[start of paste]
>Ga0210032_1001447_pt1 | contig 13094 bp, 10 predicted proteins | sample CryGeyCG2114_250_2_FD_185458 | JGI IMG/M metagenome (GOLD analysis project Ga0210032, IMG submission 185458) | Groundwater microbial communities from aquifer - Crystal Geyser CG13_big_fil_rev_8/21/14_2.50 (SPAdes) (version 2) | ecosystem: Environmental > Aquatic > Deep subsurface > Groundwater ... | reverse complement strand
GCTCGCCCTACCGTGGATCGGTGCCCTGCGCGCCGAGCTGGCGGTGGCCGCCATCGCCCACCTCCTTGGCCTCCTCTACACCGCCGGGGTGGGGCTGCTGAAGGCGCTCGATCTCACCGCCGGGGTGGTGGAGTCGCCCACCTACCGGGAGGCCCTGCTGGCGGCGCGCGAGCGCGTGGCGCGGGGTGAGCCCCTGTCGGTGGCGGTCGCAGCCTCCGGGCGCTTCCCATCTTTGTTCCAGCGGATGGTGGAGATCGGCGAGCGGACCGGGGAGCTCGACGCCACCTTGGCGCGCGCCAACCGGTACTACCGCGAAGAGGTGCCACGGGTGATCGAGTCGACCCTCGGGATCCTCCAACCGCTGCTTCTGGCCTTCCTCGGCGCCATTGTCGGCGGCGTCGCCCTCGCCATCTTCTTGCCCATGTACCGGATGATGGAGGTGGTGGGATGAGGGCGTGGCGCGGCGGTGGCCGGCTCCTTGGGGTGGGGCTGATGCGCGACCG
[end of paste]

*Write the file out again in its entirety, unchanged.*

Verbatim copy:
>Ga0210032_1001447_pt1 | contig 13094 bp, 10 predicted proteins | sample CryGeyCG2114_250_2_FD_185458 | JGI IMG/M metagenome (GOLD analysis project Ga0210032, IMG submission 185458) | Groundwater microbial communities from aquifer - Crystal Geyser CG13_big_fil_rev_8/21/14_2.50 (SPAdes) (version 2) | ecosystem: Environmental > Aquatic > Deep subsurface > Groundwater ... | reverse complement strand
GCTCGCCCTACCGTGGATCGGTGCCCTGCGCGCCGAGCTGGCGGTGGCCGCCATCGCCCACCTCCTTGGCCTCCTCTACACCGCCGGGGTGGGGCTGCTGAAGGCGCTCGATCTCACCGCCGGGGTGGTGGAGTCGCCCACCTACCGGGAGGCCCTGCTGGCGGCGCGCGAGCGCGTGGCGCGGGGTGAGCCCCTGTCGGTGGCGGTCGCAGCCTCCGGGCGCTTCCCATCTTTGTTCCAGCGGATGGTGGAGATCGGCGAGCGGACCGGGGAGCTCGACGCCACCTTGGCGCGCGCCAACCGGTACTACCGCGAAGAGGTGCCACGGGTGATCGAGTCGACCCTCGGGATCCTCCAACCGCTGCTTCTGGCCTTCCTCGGCGCCATTGTCGGCGGCGTCGCCCTCGCCATCTTCTTGCCCATGTACCGGATGATGGAGGTGGTGGGATGAGGGCGTGGCGCGGCGGTGGCCGGCTCCTTGGGGTGGGGCTGATGCGCGACCG